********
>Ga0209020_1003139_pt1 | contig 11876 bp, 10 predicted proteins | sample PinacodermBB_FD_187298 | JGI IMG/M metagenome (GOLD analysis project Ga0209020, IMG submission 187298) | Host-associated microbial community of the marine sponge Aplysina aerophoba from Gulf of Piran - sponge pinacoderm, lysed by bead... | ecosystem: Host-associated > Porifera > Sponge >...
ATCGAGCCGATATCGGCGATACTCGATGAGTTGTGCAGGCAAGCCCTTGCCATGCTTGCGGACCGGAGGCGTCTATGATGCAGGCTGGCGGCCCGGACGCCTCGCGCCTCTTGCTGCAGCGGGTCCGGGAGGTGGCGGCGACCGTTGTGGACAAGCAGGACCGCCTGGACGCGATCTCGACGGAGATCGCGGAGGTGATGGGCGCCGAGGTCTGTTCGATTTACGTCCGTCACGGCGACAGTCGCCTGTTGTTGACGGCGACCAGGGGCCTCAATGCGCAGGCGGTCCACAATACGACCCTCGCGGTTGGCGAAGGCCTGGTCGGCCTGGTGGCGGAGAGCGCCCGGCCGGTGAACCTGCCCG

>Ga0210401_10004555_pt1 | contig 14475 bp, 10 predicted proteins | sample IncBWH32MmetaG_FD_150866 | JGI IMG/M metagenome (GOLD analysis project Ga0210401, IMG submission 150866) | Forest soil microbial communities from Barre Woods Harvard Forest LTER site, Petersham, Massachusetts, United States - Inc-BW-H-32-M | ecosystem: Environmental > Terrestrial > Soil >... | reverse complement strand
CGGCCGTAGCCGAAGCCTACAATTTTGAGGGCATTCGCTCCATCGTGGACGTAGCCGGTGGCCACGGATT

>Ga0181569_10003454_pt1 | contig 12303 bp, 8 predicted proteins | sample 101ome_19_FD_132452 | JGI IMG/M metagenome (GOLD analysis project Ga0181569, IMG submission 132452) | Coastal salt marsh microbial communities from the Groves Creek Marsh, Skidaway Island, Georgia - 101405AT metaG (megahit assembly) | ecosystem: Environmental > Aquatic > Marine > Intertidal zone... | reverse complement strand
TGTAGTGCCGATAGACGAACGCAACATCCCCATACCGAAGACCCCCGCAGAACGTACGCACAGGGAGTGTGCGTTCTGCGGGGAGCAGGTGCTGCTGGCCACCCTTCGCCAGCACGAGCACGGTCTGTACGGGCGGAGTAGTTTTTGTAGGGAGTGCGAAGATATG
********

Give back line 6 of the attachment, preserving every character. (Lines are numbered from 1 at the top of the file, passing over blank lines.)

TGTAGTGCCGATAGACGAACGCAACATCCCCATACCGAAGACCCCCGCAGAACGTACGCACAGGGAGTGTGCGTTCTGCGGGGAGCAGGTGCTGCTGGCCACCCTTCGCCAGCACGAGCACGGTCTGTACGGGCGGAGTAGTTTTTGTAGGGAGTGCGAAGATATG